Thanasis Papakonstantinou
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Thanasis Papakonstantinou
Agrýpnia (Insomnia)
Lyra CD (

The artist states that his lyrics are based on the poem "Insomnie" by Tristan Corbière (1845-1875):

    "Insomnia, the untouched animal!
    Without a trace of caring,
    To anyone thirsty for a chimera, you turn
    Your cup which is always empty"
This is one pole of this record, the state in which the sleep one seeks becomes elusive, trapping its seeker in the state he is trying to get away from:
   "Anyone who sleeps becomes
    a child and surrenders himself.
    Over the closed eyelids
    The wind of time blows furiously"
At the other pole is "Rua da Bella Vista," based on the "The Book of Disquiet" by Fernando Pessoa:
    "The tax of logic is paid by insomnia:
     it's a wild animal that disguises itself 
     within the body of an accountant"

cd cover In a recent interview by Vangelis Perakis, Papakonstantinou noted that the first book by Pessoa he read, the poems he wrote using the name Alberto Caeiro, was "a shock, the kind of shock we register when we find out that things we consider utterly personal and unique have been felt by others, who actually wrote them down, in a way that clarifies them for us."

This is a record that follows more or less in the footsteps of his previous unique experiment, Vrachnos Profitis (Hoarse Prophet). The overall climate is very much the same and this record in many ways is a continuation rather than a new beginning. Having discovered a new universe, he refuses to leave it yet, looking at his previous experiences (he includes two songs from his previous records) under this new light. Still, you get the feeling that this is not due to a lack of creative spark but rather because he is in awe of this new sound he has created.

No wonder. There are moments where this record soars, full of sounds that seem to be created for the first time ever. The musicians here are almost the same as in his previous one; a welcome addition is saxophonist Floros Floridis of the Florina Brass Band, who brings his unique sound to a few of the tracks. The other noted difference is that this time all the singers are male. His two sons even contribute a traditional carol, one of the most amazing songs on the record), and two new vocalists, the well-known Sokratis Malamas and Nikos Papazoglou, lend a much harsher sound. Although "Work No.1 in Mib for axe and TV set" sounds like it could be gimmicky, it falls perfectly in place in a record that unlike Vrachnos Profitis is not about the past but the present, about the small choices each one of us has to make day in and day out in order to follow the righteous path. "Teiresias," one of the songs about the prophet of Thebes who was blinded upon foretelling the upcoming defeat of the Trojans, and "Liquid," a song about a growing fear, follow this line.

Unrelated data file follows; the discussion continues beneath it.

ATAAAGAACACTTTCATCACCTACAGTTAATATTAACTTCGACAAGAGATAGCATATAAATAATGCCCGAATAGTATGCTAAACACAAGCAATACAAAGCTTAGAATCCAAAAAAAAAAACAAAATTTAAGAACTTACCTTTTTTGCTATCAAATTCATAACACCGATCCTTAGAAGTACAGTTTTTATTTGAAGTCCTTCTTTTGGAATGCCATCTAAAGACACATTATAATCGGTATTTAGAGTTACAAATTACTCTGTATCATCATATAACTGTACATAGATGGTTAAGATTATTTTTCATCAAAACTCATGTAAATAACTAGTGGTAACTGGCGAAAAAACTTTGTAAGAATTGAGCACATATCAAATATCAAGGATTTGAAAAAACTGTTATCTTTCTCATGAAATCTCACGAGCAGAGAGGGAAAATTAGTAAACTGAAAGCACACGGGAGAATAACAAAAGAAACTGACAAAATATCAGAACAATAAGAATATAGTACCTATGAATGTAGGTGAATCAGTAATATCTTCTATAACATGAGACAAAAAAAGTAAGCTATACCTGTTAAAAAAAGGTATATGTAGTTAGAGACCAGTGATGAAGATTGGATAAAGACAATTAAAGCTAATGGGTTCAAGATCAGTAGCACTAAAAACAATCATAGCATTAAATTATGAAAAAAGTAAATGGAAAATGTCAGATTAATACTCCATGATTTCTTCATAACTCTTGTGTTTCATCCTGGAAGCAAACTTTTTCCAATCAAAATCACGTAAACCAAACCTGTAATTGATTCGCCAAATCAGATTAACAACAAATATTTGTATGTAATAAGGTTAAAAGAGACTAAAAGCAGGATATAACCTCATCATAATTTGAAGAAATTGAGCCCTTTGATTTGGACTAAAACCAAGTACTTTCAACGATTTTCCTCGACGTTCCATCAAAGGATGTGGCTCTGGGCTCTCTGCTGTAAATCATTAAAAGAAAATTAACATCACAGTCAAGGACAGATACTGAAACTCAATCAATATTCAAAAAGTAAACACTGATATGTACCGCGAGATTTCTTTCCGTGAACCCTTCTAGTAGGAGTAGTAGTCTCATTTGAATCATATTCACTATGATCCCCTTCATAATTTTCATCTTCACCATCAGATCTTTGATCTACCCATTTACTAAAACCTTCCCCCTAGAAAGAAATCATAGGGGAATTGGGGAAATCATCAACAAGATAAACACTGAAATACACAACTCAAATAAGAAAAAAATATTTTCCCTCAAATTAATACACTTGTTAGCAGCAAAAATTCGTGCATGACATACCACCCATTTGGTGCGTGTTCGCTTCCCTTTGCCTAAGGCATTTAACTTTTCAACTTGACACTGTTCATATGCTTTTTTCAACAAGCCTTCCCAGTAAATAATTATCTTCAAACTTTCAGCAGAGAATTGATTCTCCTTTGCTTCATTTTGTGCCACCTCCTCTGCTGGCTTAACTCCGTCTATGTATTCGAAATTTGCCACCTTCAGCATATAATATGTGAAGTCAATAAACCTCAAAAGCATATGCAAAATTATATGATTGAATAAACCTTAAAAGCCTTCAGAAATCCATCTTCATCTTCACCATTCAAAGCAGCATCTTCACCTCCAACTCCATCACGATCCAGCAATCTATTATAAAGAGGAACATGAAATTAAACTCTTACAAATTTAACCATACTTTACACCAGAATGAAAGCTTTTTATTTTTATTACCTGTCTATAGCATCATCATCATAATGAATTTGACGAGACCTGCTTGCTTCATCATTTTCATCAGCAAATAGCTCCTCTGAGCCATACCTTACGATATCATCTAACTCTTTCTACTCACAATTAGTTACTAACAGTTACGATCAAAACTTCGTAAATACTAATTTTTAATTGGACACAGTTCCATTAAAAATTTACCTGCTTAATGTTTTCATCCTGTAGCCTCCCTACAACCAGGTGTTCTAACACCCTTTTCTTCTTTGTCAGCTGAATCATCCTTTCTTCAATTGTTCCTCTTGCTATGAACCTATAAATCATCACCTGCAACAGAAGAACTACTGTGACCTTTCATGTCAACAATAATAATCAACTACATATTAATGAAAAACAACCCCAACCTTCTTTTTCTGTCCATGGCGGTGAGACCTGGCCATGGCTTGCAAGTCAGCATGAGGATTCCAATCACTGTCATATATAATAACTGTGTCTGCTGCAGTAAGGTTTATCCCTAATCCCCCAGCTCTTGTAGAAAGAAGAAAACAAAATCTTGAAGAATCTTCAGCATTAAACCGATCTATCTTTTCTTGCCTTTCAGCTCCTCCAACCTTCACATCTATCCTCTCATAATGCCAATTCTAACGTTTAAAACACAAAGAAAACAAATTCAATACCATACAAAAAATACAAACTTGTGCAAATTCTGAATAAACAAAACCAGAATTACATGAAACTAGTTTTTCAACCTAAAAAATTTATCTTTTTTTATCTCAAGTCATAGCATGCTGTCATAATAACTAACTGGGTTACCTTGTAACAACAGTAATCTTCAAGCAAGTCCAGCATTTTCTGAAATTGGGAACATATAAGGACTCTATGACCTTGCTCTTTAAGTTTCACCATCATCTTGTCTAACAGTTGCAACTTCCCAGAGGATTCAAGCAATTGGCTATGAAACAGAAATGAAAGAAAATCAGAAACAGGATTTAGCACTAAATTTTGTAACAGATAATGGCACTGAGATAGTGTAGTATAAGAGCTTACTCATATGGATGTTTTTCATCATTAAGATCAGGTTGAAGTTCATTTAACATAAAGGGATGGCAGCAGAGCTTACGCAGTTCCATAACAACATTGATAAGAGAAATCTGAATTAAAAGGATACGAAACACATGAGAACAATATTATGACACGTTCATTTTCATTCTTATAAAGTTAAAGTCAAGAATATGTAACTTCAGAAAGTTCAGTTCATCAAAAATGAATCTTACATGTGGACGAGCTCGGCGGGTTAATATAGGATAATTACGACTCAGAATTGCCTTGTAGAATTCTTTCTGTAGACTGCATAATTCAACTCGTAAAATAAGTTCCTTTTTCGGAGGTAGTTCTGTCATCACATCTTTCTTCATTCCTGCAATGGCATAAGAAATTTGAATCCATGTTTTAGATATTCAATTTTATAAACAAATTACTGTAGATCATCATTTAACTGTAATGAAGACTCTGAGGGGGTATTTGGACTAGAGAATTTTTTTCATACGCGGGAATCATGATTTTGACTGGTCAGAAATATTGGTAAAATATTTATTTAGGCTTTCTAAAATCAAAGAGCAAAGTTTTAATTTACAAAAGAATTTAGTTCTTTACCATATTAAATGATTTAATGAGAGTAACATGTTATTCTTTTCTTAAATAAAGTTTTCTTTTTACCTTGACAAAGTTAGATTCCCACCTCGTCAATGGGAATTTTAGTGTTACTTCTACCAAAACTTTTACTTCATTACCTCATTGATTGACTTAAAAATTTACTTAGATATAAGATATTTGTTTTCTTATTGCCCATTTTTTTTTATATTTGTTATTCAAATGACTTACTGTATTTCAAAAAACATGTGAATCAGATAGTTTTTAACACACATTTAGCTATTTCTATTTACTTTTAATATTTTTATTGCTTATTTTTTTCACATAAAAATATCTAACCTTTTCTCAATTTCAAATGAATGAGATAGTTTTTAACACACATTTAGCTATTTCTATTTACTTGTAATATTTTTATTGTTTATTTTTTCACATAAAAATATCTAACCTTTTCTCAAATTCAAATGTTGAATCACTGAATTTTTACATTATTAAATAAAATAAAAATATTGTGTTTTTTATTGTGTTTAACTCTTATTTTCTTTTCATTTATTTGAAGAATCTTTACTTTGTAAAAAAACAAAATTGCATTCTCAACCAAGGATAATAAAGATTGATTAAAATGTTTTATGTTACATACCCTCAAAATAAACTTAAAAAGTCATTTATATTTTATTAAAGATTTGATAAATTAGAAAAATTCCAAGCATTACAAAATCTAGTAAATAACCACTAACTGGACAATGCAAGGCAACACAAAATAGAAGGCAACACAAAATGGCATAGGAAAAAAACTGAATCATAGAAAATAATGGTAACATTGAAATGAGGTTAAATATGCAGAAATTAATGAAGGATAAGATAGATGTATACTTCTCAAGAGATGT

The rest of the record is more about the night time, the hard time of the day when we are face to face with no one but ourselves and our choices. There are also two "secret" tracks on the record. The one is a rembetiko, the other a different, sparser version of another song on the record.

Papakonstantinou says, "I like to say that the best 'songs' that have ever been written are personal relationships and that the songs are just substitutes for them."

More than a record, perhaps closer to a philosophy lecture, Agrýpnia refuses to completely give out its secrets. Each listen is a different experience, each time a different song will rise to amaze you, each time a different chord sequence will touch another part of you. Papakonstantinou seems like a sage, the intellectual friend who is smarter than you, but also loves you too deeply to seem pretentious. "One is led to create, " he says, "by the desire to get in touch with everything."

It is this desire that has created a worthy sequel to the most important Greek recordings of the last twenty years, a record that truly seems in touch with everything.

It is a shame that the record company has again failed to include an English text for his work. It is a great pity that people who cannot understand Greek will find it more difficult to unlock its secrets. But then again, maybe this is not really a problem after all:

"Most of my songs come from the endless steppe of emotions, where the wild wind of loneliness blows. Actually, the best of them come from the country of unclassifiable emotions. I don't quite remember how I started writing songs and I don't know how I'll end doing it."
- review by Nondas Kitsos

See the complete interview with Papakonstantinou (only in Greek).

More on poet Fernando Pessoa

Audio samples and CD available at cdRoots

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